Is the Debt Ceiling Unconstitutional?

| Thu Jun. 30, 2011 12:05 PM EDT

The Constitution states that “The validity of the public debt of the United States, authorized by law....shall not be questioned." Bruce Bartlett suggests that this trumps the debt ceiling, which means the president can simply ignore Congress if he wishes and keep spending money even after the debt ceiling has been reached. To back this up, he quotes George Washington University law professor Michael Abramowicz:

A requirement that the government not question a debt’s validity does not kick in only once the time comes for the government to make a payment on the debt. Rather, the duty not to question is a continuous one. If as a result of government actions, a debt will not be paid absent future governmental action, that debt is effectively invalid. The high level of generality recognizes that instead of referring to payment of debts, the Clause bans government action at any time that affects the validity of debt instruments.

Maybe I'm missing something here, but it strikes me that this doesn't come close to implying that the debt ceiling is unconstitutional. What it really suggests is merely that the public debt is the only untouchable part of the federal budget. The government is required to dedicate its tax revenue first to paying off any debt that's due, but once that's done the Constitution is silent. If the debt ceiling has been reached, and there's not enough money left to issue Social Security checks or buy more aircraft carriers after current debts have been paid, then Social Security checks get reduced and aircraft carriers get put on hold. The constitutional argument for ignoring the debt ceiling would only come into play if for some reason things got to the point where it literally interfered with paying off current bondholders. We're not even within light years of that happening.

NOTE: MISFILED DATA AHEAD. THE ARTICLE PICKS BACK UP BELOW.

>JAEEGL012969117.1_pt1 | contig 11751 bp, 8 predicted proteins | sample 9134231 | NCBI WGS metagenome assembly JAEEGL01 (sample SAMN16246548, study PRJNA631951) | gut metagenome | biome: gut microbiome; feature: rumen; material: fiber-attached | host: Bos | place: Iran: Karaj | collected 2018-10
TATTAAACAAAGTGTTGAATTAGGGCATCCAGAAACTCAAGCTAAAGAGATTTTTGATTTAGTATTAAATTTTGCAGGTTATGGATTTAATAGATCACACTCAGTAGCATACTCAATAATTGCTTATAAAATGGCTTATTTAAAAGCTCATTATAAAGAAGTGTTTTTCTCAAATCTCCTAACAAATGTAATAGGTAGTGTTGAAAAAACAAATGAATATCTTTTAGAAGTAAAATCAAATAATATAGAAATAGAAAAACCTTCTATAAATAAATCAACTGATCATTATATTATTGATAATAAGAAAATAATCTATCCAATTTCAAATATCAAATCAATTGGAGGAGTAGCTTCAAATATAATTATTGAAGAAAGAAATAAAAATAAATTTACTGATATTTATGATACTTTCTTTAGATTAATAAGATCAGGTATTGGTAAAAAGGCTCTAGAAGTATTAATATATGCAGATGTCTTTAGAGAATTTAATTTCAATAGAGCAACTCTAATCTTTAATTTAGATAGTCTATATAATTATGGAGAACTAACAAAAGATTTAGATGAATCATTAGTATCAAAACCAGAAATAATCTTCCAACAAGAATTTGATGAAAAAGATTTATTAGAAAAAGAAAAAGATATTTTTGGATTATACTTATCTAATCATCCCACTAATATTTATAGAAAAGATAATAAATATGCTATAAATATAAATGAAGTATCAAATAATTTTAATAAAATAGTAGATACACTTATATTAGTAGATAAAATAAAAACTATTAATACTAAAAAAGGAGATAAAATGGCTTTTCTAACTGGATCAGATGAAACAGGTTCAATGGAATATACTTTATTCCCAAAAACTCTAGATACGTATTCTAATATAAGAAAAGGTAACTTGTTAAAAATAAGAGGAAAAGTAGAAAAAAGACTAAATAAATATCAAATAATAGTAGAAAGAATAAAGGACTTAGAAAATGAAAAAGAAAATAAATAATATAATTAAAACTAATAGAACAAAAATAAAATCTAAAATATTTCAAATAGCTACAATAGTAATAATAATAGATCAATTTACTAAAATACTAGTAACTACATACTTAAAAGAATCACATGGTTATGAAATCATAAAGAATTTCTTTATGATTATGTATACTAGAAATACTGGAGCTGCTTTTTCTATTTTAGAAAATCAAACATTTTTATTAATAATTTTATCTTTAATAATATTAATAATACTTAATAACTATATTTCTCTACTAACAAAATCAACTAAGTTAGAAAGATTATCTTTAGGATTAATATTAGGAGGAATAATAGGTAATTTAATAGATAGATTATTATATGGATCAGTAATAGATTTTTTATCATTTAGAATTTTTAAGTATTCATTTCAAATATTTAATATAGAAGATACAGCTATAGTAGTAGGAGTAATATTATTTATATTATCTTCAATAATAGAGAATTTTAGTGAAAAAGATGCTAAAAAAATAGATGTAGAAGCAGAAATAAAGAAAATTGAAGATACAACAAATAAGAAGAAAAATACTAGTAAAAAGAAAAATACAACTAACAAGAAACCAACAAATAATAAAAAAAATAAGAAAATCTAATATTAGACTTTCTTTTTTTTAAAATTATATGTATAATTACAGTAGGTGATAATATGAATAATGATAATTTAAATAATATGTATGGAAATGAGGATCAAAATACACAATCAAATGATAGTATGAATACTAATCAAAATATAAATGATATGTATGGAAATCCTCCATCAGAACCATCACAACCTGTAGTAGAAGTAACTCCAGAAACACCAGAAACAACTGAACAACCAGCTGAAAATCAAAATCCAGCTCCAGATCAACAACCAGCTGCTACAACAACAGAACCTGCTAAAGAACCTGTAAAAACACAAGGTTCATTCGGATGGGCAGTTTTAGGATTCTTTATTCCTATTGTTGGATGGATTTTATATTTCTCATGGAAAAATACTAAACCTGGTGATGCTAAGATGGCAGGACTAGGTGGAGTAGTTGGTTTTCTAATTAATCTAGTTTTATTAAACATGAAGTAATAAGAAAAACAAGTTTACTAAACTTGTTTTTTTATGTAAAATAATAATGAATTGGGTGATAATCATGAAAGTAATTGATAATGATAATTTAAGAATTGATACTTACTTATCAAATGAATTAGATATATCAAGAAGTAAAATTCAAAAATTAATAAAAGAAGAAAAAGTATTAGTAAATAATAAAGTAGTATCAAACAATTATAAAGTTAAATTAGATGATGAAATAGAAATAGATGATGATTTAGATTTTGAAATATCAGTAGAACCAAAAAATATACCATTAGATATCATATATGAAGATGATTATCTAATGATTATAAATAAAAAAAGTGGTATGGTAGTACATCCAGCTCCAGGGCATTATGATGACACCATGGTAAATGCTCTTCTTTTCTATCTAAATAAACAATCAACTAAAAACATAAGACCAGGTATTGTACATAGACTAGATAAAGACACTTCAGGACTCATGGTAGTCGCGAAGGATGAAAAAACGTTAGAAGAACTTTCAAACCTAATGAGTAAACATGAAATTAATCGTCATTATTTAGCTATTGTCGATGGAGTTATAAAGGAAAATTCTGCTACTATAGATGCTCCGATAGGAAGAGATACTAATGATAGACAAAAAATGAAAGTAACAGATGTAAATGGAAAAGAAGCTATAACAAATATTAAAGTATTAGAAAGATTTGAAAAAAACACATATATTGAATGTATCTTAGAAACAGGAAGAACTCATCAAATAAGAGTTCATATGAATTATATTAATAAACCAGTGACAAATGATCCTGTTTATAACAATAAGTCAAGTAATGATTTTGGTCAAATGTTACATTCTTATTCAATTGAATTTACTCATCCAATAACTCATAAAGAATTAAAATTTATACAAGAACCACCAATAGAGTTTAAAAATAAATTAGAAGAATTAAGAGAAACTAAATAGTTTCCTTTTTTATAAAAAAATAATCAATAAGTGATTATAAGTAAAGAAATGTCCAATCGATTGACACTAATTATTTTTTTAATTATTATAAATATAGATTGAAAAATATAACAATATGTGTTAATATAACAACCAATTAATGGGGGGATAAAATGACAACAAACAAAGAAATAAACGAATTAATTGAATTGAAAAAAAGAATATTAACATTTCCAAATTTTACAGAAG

I don't really like this conclusion, and I'd like to see the statutory debt ceiling go away entirely. It's an archaic budgetary vestige that makes no sense at all anymore. Still, it exists whether I like it or not, and I don't really see how it offends the Constitution as long as creditors keep getting paid.

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